Asthma: A Closer Look

Closely linked to allergies, asthma is a chronic inflammatory disease that makes a person's airways (bronchial tubes) particularly sensitive to irritants. During an asthma episode, an individual might experience a tightening in the chest or a cough, shortness of breath or wheezing. It is often difficult for the asthma sufferer to move air in and out of the lungs.

Asthma affects people of all ages. However, it is the leading chronic illness of children in the United States and the leading cause of absenteeism due to chronic illness.

Asthma affects people of all races. However, African Americans are more likely than Caucasians to be hospitalized for asthma attacks and to die from asthma.


Pregnancy and Asthma

A trusted adage in management of pregnancy is to take as few medications as possible. This paradigm developed after the thalidomide disaster in the early 1960s that resulted in many horrifying birth defects. In managing diseases like asthma during pregnancy today, however, one can expect fewer birth defects by using appropriately selected medications. While there are still too few data assessing the actual risk of medications to unborn children, the past twenty years have shown how important it is to reduce swelling and inflammation in the lungs. Many studies have compared benefits of taking inhaled steroids versus not using preventative medication. Results consistently show better outcomes for both mother and baby by emphasizing this paradigm: "Keep mom free of asthma attacks and lessen the chance of dangerously low oxygen levels for the fetus." In other words, the danger of untreated asthma far outweighs the potential danger of the medication.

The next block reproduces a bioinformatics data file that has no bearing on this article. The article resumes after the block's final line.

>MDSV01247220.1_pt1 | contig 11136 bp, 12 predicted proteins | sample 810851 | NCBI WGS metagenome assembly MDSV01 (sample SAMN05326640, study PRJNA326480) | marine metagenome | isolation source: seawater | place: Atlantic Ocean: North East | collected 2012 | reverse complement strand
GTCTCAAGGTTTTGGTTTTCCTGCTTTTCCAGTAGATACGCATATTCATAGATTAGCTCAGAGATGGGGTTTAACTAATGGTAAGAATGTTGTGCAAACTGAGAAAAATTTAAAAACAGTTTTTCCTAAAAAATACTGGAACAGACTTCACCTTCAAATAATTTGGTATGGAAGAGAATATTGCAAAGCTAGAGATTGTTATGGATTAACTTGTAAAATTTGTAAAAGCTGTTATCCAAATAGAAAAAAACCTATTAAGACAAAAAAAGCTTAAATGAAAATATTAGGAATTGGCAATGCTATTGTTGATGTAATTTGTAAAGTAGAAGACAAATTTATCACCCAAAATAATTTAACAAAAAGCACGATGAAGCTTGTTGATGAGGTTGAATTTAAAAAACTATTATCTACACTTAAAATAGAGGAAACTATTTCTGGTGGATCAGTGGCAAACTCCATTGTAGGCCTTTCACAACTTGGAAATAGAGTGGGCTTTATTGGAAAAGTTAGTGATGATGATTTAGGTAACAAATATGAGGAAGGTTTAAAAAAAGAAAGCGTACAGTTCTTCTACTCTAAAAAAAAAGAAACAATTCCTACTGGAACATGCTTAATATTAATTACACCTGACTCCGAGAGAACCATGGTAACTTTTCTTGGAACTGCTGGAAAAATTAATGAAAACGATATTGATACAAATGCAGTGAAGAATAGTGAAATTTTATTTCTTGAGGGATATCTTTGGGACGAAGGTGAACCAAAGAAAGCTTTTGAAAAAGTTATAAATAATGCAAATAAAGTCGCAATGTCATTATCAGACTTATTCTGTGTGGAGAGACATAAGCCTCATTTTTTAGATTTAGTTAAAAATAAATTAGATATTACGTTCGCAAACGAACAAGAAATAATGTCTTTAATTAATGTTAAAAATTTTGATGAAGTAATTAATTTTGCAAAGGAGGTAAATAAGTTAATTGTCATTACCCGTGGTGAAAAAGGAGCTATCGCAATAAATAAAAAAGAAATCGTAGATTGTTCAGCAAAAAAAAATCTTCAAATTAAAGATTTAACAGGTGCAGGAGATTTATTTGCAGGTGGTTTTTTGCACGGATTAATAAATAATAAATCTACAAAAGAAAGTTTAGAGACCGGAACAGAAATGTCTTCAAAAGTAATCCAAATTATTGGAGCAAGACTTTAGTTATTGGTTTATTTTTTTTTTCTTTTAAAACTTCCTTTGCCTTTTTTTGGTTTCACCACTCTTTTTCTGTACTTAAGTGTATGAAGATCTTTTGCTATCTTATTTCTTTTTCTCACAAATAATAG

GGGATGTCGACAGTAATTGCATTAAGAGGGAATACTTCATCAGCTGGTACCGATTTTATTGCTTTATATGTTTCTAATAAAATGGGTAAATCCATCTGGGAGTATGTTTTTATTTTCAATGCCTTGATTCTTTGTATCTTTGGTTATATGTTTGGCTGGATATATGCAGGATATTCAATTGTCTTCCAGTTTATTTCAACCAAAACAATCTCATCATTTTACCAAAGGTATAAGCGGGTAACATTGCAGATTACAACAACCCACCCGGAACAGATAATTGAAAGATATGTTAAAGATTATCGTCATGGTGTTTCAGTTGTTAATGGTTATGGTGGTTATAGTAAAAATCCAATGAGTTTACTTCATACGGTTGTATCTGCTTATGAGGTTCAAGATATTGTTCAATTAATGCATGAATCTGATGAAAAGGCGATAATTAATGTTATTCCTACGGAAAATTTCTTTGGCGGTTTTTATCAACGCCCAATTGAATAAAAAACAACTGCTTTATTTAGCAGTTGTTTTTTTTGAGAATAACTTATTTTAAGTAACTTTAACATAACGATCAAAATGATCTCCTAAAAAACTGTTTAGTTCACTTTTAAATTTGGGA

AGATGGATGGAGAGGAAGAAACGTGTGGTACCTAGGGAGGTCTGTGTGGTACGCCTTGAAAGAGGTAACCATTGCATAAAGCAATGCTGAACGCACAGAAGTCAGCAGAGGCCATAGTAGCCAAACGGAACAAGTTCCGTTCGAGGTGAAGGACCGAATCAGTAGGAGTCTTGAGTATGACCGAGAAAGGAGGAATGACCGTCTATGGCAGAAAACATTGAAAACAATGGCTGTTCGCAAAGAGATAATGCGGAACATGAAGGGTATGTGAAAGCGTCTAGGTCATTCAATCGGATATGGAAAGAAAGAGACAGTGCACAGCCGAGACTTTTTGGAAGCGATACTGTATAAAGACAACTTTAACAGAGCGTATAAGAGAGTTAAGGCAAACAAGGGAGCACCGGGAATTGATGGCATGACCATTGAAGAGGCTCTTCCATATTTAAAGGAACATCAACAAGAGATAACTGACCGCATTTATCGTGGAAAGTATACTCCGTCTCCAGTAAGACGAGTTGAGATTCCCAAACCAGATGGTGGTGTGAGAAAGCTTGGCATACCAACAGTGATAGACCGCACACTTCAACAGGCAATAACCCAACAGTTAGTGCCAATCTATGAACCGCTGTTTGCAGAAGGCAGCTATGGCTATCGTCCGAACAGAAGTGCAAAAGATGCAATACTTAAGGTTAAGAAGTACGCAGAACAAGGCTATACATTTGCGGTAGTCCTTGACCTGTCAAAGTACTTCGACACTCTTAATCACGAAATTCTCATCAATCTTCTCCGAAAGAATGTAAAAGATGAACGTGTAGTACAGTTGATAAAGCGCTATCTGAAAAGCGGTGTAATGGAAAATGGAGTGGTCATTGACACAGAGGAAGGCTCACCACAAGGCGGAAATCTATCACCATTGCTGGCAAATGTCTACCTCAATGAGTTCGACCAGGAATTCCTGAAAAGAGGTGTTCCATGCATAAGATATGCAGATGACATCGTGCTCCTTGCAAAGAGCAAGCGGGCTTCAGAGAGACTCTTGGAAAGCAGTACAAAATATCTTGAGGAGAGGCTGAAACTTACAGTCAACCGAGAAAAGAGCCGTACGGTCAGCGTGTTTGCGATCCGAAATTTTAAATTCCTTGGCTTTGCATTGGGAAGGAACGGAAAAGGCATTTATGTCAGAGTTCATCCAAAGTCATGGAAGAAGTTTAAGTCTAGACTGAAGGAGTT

A few asthma medications, including Pulmicort and Singulair, are FDA Pregnancy Category B. The FDA Pregnancy Categories were established to aid physicians in selecting medications with the least risk for pregnancy. Although the categories are useful, "the letters imply a gradation of risk that doesn't necessarily exist," says Dr. Sandra Kweder, the FDA's deputy director of the office of new drugs. I don't know anything that is Pregnancy Category A except pre-natal vitamins. Category B may imply better safety than Category C or D, so we often consider using them first. Nonetheless, allergists are comforted by the consistently good safety results of Pulmicort. Does that mean every woman with asthma should change to Pulmicort before attempting pregnancy? No, that's a decision best left to the doctor and patient. So the take home message is, "Breathing for two can be made easier with appropriate use of medications."

Note: Information contained in this article should not be considered a substitute for consultation with a board-certified allergist to address individual medical needs.